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11 1 BYU Student Alumni Conference Buying a Home March 1, 2014 Bryan Sudweeks, Ph.D., CFA. From the Marriott School of Management’s “Personal Finance:

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Presentation on theme: "11 1 BYU Student Alumni Conference Buying a Home March 1, 2014 Bryan Sudweeks, Ph.D., CFA. From the Marriott School of Management’s “Personal Finance:"— Presentation transcript:

1 11 1 BYU Student Alumni Conference Buying a Home March 1, 2014 Bryan Sudweeks, Ph.D., CFA. From the Marriott School of Management’s “Personal Finance: Another Perspective” web site at http://personalfinance.byu.edu from lessons on Understanding Credit Understanding Consumer and Mortgage Loans, and The Home Decision

2 22 2 Session Summary Buying a home is for most the single largest purchase for most families and individuals. Yet many put the same effort into buying a home as they would into buying a camera or TV. You should spend significantly more time in the home buying process as it will save you significant amounts of money in the long-run. This presentation gives suggestions where I believe that most of that research and time should be spent. I discuss perspective, the risks of home ownership, and a four step process for buying a home. My overall advice is to follow a prophet who counseled us on what his father said: “Buy a modest home, make it beautiful, and pay off the mortgage as quickly as possible.”

3 33 3 Definition House: a hole in the middle of the yard that you pour money into.

4 44 4 Objectives A. Understand perspective B. Understand risks in home ownership C. Understand the Four-Step Process for Buying a Home: Step 1. Understand your limits Step 2. Find your home Step 3. Negotiate your loan Step 4. Enjoy home ownership

5 55 5 A. Understand Perspective What is our perspective? We all have lists of what we could and should do in our [ priesthood ] responsibilities. The what is important in our work, and we need to attend to it. But it is in the why of [priesthood service] that we discover the fire, passion, and power. The what of [priesthood service] teaches us what to do. The why inspires our souls. The what informs, but the why transforms... My prayer is that... we will ever stay attuned to the why of [priesthood service] and use the principles of the restored gospel to transform our lives and the lives of those whom we serve (italics, color and brackets added, Dieter Uchtdorf, “The Why of Priesthood Service”, Ensign, May 2012).

6 66 6 Perspective (continued) We all have lists of what we could and should do in our [personal finance] responsibilities. The what is important in our work, and we need to attend to it. But it is in the why of [ personal finance ] that we discover the fire, passion, and power. The what of [ personal finance ] teaches us what to do. The why inspires our souls. The what informs, but the why transforms... My prayer is that... we will ever stay attuned to the why of [ personal finance ] and use the principles of the restored gospel to transform our lives and the lives of those whom we serve (italics, color and brackets added, Dieter Uchtdorf, “The Why of Priesthood Service”, Ensign, May 2012).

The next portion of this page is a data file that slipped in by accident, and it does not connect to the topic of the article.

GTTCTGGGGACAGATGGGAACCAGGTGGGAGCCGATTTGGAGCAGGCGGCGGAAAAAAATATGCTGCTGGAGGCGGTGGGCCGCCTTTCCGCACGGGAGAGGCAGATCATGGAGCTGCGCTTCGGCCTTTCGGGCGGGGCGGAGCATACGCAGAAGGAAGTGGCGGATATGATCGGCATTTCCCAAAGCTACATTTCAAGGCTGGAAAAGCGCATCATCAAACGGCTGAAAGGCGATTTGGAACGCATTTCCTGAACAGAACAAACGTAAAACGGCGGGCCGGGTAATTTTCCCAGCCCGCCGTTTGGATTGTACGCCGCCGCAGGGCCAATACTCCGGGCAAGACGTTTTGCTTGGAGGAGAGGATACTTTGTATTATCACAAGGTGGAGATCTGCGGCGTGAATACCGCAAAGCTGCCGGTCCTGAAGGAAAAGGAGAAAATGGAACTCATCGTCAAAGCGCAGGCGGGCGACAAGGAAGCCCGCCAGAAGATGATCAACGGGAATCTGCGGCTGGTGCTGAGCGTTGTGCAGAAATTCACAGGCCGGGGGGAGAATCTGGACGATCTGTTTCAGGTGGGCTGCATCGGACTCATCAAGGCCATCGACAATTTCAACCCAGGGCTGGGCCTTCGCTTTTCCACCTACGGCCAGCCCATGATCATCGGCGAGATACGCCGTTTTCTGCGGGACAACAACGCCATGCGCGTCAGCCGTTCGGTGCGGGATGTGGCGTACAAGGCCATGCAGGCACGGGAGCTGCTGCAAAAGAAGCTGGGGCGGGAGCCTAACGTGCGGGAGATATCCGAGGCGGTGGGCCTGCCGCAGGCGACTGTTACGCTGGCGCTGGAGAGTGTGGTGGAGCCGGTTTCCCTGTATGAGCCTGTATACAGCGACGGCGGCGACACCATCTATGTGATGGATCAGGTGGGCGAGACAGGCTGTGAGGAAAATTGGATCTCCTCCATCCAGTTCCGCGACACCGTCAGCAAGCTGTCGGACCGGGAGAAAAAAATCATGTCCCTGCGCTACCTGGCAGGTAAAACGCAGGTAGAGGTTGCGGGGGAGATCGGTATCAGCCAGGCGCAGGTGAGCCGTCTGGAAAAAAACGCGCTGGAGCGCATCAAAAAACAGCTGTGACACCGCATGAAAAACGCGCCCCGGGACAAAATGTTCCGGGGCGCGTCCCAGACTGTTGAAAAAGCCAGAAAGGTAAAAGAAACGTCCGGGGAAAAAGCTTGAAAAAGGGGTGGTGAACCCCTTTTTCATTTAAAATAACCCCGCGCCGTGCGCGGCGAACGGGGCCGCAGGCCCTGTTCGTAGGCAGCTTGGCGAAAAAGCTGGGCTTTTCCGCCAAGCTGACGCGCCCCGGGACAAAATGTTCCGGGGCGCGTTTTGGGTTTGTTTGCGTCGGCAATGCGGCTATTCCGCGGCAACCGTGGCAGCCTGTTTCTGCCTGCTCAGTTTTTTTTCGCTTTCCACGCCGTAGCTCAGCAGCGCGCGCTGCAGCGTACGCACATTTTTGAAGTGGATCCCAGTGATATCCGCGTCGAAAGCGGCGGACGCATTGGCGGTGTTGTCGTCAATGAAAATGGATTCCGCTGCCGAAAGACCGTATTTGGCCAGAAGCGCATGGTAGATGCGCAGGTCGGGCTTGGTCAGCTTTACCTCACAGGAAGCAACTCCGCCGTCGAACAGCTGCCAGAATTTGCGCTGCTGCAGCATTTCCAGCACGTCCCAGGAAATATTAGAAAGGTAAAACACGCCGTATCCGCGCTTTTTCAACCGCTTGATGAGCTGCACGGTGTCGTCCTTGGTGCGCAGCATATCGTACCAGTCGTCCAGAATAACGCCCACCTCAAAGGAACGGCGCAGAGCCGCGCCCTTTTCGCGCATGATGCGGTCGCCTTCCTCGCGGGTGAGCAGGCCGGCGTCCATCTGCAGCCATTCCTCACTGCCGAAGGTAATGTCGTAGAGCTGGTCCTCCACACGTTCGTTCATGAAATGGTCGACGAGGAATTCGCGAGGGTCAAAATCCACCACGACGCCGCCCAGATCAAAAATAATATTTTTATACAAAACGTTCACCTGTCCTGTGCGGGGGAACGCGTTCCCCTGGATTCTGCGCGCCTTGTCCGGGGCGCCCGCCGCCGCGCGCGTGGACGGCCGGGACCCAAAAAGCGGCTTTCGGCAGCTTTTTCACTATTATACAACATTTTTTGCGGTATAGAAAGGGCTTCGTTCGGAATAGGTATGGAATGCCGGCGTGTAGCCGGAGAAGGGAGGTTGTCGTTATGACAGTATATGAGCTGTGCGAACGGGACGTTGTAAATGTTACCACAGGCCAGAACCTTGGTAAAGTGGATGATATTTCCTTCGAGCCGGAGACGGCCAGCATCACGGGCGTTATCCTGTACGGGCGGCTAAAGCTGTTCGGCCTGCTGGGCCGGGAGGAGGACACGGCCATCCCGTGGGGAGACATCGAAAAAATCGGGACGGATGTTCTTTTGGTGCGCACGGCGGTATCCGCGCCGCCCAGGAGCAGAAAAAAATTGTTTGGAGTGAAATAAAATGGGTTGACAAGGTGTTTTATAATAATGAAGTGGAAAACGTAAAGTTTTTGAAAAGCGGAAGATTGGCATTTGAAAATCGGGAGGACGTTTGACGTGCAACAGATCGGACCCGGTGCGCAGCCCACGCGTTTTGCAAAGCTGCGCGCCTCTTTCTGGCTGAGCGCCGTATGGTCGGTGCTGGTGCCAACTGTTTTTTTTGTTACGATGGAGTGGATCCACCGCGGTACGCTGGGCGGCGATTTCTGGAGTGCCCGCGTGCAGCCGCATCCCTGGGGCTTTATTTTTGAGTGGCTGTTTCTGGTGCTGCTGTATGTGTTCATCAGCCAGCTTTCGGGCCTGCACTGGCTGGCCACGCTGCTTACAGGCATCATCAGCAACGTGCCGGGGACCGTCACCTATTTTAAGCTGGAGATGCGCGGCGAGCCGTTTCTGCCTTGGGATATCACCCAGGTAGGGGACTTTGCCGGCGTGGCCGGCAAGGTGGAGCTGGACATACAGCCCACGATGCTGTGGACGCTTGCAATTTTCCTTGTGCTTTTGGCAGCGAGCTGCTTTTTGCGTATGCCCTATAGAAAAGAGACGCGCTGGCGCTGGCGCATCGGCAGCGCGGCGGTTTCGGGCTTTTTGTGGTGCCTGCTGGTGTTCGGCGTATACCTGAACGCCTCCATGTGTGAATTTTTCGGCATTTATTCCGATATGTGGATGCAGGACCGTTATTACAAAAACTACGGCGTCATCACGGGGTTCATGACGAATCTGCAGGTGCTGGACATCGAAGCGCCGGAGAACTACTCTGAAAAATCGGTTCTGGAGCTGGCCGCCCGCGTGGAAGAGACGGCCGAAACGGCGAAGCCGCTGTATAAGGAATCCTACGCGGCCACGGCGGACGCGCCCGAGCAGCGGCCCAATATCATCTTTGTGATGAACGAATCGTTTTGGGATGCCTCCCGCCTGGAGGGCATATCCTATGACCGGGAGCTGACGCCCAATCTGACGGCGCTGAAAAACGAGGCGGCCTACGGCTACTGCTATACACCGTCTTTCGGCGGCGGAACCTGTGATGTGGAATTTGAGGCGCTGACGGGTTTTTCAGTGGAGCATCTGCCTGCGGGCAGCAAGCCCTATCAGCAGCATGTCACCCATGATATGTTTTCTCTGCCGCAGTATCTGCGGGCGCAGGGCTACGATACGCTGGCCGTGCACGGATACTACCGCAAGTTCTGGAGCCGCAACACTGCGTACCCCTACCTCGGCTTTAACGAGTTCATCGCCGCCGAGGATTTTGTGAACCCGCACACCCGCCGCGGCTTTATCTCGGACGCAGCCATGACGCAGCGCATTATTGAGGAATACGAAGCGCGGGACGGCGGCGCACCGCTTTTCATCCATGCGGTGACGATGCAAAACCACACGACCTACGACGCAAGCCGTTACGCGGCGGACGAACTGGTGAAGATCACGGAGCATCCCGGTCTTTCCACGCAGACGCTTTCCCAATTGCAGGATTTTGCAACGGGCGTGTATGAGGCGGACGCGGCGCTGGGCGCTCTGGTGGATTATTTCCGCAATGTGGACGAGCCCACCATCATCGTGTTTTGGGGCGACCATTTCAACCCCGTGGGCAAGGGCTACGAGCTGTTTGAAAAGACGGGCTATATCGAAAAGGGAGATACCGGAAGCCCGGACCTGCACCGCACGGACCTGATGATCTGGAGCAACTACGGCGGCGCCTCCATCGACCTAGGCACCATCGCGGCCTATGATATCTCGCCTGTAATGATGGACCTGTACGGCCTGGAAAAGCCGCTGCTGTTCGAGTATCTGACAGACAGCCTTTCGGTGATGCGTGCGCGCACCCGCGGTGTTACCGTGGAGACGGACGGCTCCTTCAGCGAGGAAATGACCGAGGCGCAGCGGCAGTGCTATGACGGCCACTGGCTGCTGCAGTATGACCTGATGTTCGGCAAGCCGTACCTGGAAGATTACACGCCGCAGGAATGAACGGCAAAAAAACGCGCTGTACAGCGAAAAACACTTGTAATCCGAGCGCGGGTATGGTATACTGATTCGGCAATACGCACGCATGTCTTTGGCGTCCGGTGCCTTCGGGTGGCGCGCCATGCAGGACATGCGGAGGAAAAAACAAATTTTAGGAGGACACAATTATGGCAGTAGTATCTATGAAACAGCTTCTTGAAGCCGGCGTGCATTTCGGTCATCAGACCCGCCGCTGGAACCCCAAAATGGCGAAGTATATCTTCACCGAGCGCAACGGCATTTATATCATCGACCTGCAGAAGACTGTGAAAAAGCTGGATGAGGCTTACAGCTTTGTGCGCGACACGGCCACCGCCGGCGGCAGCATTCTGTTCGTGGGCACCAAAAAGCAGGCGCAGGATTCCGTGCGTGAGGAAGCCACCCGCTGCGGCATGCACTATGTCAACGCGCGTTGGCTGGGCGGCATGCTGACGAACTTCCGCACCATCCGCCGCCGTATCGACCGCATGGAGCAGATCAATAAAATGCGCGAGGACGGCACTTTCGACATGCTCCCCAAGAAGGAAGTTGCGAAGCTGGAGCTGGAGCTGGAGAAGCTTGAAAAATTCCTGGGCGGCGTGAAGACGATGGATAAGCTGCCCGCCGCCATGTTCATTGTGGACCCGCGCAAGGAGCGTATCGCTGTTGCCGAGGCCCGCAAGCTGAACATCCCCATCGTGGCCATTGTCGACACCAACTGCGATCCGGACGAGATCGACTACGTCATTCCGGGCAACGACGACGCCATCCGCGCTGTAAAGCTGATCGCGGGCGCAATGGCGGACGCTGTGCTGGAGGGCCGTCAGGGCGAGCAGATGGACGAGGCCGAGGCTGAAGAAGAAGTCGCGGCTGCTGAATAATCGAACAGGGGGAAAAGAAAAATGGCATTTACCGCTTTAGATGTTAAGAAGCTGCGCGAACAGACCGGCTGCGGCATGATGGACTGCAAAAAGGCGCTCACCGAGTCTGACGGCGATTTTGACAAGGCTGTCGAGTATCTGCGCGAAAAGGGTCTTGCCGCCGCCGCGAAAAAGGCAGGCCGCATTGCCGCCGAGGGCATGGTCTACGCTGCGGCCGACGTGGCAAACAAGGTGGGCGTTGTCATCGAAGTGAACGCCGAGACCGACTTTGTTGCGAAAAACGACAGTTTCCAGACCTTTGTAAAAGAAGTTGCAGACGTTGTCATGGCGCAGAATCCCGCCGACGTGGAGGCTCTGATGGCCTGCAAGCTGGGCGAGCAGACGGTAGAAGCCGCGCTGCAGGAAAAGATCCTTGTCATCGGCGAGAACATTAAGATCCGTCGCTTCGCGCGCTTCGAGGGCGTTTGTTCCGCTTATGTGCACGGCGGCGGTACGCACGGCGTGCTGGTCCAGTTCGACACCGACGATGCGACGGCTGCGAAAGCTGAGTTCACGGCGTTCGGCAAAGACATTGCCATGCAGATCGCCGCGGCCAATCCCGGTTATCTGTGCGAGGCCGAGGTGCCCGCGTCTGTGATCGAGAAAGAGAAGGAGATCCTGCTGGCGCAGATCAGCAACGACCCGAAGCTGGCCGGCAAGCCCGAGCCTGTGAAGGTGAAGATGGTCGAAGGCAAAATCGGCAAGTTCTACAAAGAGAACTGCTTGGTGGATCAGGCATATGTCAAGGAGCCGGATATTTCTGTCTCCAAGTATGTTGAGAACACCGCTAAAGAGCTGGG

7 77 7 Perspective (continued) What are the “whys” of personal finance? I believe we apply personal finance in our lives to: 1. Learn the lessons that personal finance can teach us to help us come to and become more like our Savior Jesus Christ—to bring us to Christ 2. To learn the things and acquire the resources needed to prepare for and accomplish our divine missions for which we were sent here on earth 3. Help us return with our families back home to our Savior and Heavenly Fathers’ presence 4. Become wise stewards over the things we are blessed with

8 88 8 Perspective (continued) On what is that perspective based? 1. Ownership: Everything we have is the Lords Things we have are not ours but on loan 2. Stewardship: We are stewards over all God shares with us We must learn to be better stewards 3. Agency: the gift of choice is a wonderful gift We must used that agency wisely 4. Accountability: We will be held accountable for all our choices in life We must make the best choices we possibly can as we will be held accountable for them

9 99 9 Perspective (continued) We have received wise counsel on the subject of buying a home President James E. Faust stated: Over the years the wise counsel of our leaders has been to avoid debt except for the purchase of a home or to pay for an education. I have not heard any of the prophets change this counsel ( “ Doing the Best Things in the Worst Times, ” Ensign, August 1984, 41).